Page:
(Source: Houston Chronicle - Jun 21)
CHECKING CHINA'S POLLUTION BY SATELLITE - Air pollution has smothered China's cities in recent decades. In response, the Chinese government has implemented measures to clean up its skies. But are those policies effective? Now an innovative study co-authored by an MIT scholar shows that one of China's key antipollution laws is indeed working—but unevenly, with one particular set of polluters most readily adapting to it.
The study examines a Chinese law that has required coal-fired power plants to significantly reduce emissions of sulfur dioxide, a pollutant associated with respiratory illnesses, starting in July 2014.
(Source: Phys.org - Jun 19)
TRUMP CALLS FOR ESTABLISHMENT OF U.S. “SPACE FORCE” - Catching observers off guard, President Trump, in remarks before a National Space Council Meeting at the White House Monday, officially directed to Pentagon to establish a sixth branch of the military, a “space force,” to ensure American dominance on the high frontier. Trump also signed his administration’s third Space Policy Directive, calling for establishment of new protocols and procedures to manage and monitor the increasing numbers of satellites in low-Earth orbit and the tens of thousands of pieces of space junk and debris that pose an increasing threat to costly spacecraft. More
(Source: SpaceFlight Now - Jun 19)
4 OUT-OF-THIS-WORLD DADS CELEBRATE FATHER'S DAY IN SPACE - As dads around the world celebrate Father's Day today (June 17), four far-out fathers will spend the holiday floating 250 miles (400 kilometers) above the Earth at the International Space Station.
NASA astronauts Ricky Arnold and Drew Feustel and Russian cosmonauts Oleg Artemyev and Sergey Prokopyev (four of the six crewmembers currently aboard the space station for Expedition 56) all have kids back on Earth. More
(Source: Space.com - Jun 18)
ISRO CLEARS GSAT-11 FOR LAUNCH - The ISRO has cleared for launch GSAT-11, the satellite which was recalled from Kourou in French Guinea for thorough checks, after losing contact with its another satellite that was launched from Sriharikota in Andhra Pradesh.in March this year, an official said.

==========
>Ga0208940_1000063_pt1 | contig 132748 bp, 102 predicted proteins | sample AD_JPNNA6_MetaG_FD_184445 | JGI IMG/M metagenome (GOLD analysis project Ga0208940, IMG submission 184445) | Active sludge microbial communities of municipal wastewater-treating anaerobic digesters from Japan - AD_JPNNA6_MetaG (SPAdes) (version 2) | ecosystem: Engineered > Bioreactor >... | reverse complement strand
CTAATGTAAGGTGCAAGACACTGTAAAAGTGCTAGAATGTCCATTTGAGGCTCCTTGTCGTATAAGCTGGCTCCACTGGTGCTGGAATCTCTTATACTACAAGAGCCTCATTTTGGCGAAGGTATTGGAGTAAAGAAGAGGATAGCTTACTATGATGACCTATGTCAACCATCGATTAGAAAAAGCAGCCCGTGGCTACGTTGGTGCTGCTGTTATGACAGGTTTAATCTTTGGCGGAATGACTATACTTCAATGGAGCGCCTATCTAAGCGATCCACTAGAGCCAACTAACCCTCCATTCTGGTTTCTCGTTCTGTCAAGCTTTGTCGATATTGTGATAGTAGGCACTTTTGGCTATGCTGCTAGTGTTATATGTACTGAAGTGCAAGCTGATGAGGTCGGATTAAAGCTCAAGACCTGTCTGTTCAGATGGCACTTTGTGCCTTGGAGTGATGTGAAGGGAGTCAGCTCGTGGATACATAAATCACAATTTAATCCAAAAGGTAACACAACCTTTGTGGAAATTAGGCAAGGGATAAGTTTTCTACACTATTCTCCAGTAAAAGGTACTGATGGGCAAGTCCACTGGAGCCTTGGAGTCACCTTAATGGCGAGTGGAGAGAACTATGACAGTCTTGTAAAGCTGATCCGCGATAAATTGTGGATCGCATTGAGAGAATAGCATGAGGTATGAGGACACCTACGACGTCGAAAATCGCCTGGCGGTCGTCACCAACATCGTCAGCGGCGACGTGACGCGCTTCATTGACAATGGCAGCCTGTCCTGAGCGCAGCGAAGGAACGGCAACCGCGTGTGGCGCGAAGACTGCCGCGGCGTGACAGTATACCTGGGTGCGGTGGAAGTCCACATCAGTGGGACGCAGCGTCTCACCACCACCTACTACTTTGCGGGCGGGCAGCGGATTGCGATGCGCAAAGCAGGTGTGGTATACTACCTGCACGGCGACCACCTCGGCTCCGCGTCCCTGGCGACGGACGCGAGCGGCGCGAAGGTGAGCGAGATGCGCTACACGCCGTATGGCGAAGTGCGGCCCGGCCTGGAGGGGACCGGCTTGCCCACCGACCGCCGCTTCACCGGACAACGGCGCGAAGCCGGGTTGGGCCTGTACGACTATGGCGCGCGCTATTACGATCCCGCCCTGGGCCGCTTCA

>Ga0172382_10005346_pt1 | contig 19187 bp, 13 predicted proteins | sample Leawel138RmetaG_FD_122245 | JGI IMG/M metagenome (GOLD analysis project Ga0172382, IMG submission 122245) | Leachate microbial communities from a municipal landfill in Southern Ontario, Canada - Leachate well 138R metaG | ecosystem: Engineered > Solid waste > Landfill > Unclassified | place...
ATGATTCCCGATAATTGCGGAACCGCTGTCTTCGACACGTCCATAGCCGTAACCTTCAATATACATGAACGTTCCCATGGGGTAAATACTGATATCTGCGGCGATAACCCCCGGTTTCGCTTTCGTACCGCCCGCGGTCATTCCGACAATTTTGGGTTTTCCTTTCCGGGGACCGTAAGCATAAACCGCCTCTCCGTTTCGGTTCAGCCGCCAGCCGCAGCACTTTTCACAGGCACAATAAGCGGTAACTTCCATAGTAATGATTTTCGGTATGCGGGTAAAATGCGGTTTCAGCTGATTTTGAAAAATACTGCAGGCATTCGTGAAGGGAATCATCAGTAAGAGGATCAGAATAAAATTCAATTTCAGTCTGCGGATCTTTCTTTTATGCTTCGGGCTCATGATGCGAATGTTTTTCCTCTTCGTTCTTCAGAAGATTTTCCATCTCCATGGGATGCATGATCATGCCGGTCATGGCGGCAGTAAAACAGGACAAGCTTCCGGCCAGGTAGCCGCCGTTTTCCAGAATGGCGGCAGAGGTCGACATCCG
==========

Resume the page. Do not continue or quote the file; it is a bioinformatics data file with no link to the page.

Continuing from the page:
The 5,700-kg GSAT-11 satellite was slated for launch on May 26 from Kourou, a site in South America which India uses to launch its heavy-weight satellite. More
(Source: Times of India - Jun 18)
RUSSIA LAUNCHES SOYUZ-2.1B CARRIER ROCKET WITH GLONASS-M NAVIGATION SATELLITE - Russia launched a Soyuz-2.1b carrier rocket from the Plesetsk space center on Sunday to orbit a Glonass-M satellite, the Russian Defense Ministry said.
"On Sunday, at 00:46 Moscow time [21:46 GMT]… the Space Forces of the Aerospace Forces successfully launched a middle-class Soyuz-2.1b carrier rocket with a navigation Glonass-M spacecraft," the ministry said in a statement. Hours later the ministry reported that the satellite reached the designated orbit. More
(Source: Sputnik International - Jun 17)
SPACEX HOPES TO LAUNCH 4,000 SATELLITES, MOSTLY FROM FLORIDA, NASA REPORT SAYS - SpaceX has plans to launch more than 4,000 satellites, the majority of which will head into space from the Space Coast, according to an environmental impact study done by the Elon Musk-led company and NASA.
If it comes to fruition, the work would further solidify Cape Canaveral as the world’s busiest private launch center.
Buried in a 73-page study released in April was a reference to a project SpaceX has been pursuing that would establish a constellation of small, Internet-beaming satellites for the company. More
(Source: Orlando Sentinel - Jun 16)
SPACE STATION DIGITAL AMATEUR RADIO TV SYSTEM TRANSMITTER DETERMINED TO BE DEFECTIVE - The Amateur Radio on the International Space Station (ARISS) “Ham Video” digital Amateur Radio TV (DATV) transmitter on the International Space Station (ISS) is reported to be defective, with onboard repair not possible. Also known as HamTV, the DATV system stopped working in mid-April, and a subsequent test on June 1 using a second L/S band patch antenna on the Columbus module had failed. ARISS-EU Mentor Gaston Bertels, More